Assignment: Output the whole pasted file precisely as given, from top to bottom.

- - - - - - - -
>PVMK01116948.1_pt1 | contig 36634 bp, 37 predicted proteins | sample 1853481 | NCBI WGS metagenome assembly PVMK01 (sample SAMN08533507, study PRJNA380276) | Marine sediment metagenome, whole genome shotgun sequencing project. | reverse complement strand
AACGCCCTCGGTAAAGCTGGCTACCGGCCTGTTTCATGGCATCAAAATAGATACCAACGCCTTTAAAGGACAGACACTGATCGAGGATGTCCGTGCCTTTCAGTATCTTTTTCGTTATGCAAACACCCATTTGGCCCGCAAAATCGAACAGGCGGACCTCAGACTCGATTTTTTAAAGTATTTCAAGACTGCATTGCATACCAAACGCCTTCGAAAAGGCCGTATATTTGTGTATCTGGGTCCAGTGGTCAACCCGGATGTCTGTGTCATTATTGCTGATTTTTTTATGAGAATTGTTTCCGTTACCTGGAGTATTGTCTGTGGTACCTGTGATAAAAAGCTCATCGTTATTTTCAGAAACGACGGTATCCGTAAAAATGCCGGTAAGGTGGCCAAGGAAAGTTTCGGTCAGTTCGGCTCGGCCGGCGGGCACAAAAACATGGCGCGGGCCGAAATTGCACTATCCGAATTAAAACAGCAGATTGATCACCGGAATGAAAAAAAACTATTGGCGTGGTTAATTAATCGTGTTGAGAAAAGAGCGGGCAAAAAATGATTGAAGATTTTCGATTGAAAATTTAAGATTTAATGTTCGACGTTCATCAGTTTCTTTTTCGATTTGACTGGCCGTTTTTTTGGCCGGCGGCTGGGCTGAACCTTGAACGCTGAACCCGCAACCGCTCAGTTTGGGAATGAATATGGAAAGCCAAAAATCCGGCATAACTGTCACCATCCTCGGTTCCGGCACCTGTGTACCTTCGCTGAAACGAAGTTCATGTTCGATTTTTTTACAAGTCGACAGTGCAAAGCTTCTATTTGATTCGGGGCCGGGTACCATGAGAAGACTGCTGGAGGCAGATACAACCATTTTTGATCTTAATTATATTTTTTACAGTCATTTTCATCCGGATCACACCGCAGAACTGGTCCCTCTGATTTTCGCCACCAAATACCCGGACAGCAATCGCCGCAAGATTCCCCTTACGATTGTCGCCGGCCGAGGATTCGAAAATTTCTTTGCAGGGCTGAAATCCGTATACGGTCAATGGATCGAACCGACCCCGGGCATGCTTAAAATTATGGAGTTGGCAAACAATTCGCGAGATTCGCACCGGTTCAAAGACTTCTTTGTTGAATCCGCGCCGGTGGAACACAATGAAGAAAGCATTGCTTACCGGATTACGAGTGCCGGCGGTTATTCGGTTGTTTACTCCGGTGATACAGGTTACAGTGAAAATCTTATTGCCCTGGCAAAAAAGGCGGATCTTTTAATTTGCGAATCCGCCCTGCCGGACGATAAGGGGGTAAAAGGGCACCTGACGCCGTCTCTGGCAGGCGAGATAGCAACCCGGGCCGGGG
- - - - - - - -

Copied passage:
>PVMK01116948.1_pt1 | contig 36634 bp, 37 predicted proteins | sample 1853481 | NCBI WGS metagenome assembly PVMK01 (sample SAMN08533507, study PRJNA380276) | Marine sediment metagenome, whole genome shotgun sequencing project. | reverse complement strand
AACGCCCTCGGTAAAGCTGGCTACCGGCCTGTTTCATGGCATCAAAATAGATACCAACGCCTTTAAAGGACAGACACTGATCGAGGATGTCCGTGCCTTTCAGTATCTTTTTCGTTATGCAAACACCCATTTGGCCCGCAAAATCGAACAGGCGGACCTCAGACTCGATTTTTTAAAGTATTTCAAGACTGCATTGCATACCAAACGCCTTCGAAAAGGCCGTATATTTGTGTATCTGGGTCCAGTGGTCAACCCGGATGTCTGTGTCATTATTGCTGATTTTTTTATGAGAATTGTTTCCGTTACCTGGAGTATTGTCTGTGGTACCTGTGATAAAAAGCTCATCGTTATTTTCAGAAACGACGGTATCCGTAAAAATGCCGGTAAGGTGGCCAAGGAAAGTTTCGGTCAGTTCGGCTCGGCCGGCGGGCACAAAAACATGGCGCGGGCCGAAATTGCACTATCCGAATTAAAACAGCAGATTGATCACCGGAATGAAAAAAAACTATTGGCGTGGTTAATTAATCGTGTTGAGAAAAGAGCGGGCAAAAAATGATTGAAGATTTTCGATTGAAAATTTAAGATTTAATGTTCGACGTTCATCAGTTTCTTTTTCGATTTGACTGGCCGTTTTTTTGGCCGGCGGCTGGGCTGAACCTTGAACGCTGAACCCGCAACCGCTCAGTTTGGGAATGAATATGGAAAGCCAAAAATCCGGCATAACTGTCACCATCCTCGGTTCCGGCACCTGTGTACCTTCGCTGAAACGAAGTTCATGTTCGATTTTTTTACAAGTCGACAGTGCAAAGCTTCTATTTGATTCGGGGCCGGGTACCATGAGAAGACTGCTGGAGGCAGATACAACCATTTTTGATCTTAATTATATTTTTTACAGTCATTTTCATCCGGATCACACCGCAGAACTGGTCCCTCTGATTTTCGCCACCAAATACCCGGACAGCAATCGCCGCAAGATTCCCCTTACGATTGTCGCCGGCCGAGGATTCGAAAATTTCTTTGCAGGGCTGAAATCCGTATACGGTCAATGGATCGAACCGACCCCGGGCATGCTTAAAATTATGGAGTTGGCAAACAATTCGCGAGATTCGCACCGGTTCAAAGACTTCTTTGTTGAATCCGCGCCGGTGGAACACAATGAAGAAAGCATTGCTTACCGGATTACGAGTGCCGGCGGTTATTCGGTTGTTTACTCCGGTGATACAGGTTACAGTGAAAATCTTATTGCCCTGGCAAAAAAGGCGGATCTTTTAATTTGCGAATCCGCCCTGCCGGACGATAAGGGGGTAAAAGGGCACCTGACGCCGTCTCTGGCAGGCGAGATAGCAACCCGGGCCGGGG